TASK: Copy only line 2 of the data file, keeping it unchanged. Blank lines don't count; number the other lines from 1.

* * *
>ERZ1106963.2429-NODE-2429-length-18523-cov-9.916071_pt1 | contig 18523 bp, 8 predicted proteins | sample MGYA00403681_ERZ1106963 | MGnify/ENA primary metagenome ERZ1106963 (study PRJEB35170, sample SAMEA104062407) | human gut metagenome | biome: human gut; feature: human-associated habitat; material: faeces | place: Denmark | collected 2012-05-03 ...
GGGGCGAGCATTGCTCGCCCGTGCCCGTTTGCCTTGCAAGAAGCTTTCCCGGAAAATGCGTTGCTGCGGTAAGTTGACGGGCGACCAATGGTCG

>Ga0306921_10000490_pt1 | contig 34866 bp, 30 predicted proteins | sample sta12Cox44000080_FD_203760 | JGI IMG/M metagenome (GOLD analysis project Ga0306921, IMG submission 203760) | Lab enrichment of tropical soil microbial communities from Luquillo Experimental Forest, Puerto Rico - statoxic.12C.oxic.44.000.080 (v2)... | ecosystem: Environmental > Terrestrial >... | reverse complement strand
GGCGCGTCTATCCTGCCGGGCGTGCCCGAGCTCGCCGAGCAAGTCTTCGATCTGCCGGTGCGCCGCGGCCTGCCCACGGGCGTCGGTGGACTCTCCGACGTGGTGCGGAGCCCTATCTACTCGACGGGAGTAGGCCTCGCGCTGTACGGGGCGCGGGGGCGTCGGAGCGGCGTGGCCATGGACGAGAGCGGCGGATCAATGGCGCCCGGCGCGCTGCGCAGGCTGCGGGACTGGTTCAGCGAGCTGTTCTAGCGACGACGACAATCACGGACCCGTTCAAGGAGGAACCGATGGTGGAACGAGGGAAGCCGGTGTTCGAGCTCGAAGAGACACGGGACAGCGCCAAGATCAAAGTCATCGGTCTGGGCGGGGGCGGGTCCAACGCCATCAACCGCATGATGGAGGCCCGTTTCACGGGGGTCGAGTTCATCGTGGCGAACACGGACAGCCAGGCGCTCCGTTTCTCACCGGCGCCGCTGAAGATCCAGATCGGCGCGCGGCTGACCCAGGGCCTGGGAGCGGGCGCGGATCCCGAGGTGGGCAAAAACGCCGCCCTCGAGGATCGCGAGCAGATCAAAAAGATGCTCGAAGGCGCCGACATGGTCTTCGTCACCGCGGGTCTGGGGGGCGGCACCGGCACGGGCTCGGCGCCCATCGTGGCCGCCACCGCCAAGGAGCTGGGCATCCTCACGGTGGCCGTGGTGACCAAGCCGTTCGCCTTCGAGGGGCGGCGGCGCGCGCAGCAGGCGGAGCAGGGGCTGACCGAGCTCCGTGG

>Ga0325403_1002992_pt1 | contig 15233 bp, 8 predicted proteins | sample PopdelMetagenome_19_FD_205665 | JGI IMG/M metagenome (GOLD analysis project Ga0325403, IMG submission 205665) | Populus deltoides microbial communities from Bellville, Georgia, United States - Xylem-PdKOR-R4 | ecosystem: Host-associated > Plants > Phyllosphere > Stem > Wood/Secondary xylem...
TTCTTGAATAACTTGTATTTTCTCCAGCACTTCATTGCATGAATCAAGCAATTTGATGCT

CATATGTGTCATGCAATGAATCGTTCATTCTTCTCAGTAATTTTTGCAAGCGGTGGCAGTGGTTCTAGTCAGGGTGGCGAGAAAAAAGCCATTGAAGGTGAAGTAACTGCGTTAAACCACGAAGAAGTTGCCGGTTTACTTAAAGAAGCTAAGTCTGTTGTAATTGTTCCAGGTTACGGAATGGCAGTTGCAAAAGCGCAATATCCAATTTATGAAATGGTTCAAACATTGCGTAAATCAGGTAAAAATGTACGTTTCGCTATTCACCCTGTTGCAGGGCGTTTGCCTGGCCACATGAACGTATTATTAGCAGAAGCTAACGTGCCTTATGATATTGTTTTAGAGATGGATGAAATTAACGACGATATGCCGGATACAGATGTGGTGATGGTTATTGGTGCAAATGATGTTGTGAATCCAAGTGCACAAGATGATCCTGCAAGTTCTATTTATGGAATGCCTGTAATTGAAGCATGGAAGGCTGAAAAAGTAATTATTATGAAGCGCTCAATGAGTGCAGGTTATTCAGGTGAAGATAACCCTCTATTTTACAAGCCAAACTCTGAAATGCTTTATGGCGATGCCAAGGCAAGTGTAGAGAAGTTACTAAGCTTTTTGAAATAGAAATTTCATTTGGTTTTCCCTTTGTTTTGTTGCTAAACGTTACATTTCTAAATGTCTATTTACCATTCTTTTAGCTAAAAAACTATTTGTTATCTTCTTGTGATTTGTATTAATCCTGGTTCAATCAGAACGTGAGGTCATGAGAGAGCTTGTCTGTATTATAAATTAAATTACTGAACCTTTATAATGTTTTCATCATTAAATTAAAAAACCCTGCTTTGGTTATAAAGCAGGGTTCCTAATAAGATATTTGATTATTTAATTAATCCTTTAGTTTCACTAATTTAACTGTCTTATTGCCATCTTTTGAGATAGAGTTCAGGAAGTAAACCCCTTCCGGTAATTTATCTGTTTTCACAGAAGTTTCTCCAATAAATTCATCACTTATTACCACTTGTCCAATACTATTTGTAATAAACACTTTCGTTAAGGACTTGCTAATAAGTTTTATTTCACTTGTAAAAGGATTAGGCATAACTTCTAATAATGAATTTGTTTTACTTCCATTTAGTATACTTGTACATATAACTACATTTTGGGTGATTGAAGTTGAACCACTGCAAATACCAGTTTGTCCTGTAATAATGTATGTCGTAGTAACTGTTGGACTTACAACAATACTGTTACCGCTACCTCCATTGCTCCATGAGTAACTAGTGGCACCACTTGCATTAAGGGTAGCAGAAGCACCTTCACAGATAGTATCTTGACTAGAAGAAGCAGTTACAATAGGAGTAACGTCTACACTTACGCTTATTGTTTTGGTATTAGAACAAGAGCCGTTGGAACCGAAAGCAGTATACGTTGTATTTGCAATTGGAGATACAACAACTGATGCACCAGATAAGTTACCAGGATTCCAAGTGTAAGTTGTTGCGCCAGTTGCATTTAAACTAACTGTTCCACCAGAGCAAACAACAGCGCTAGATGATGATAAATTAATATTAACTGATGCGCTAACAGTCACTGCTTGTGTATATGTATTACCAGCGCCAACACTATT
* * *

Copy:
GGGGCGAGCATTGCTCGCCCGTGCCCGTTTGCCTTGCAAGAAGCTTTCCCGGAAAATGCGTTGCTGCGGTAAGTTGACGGGCGACCAATGGTCG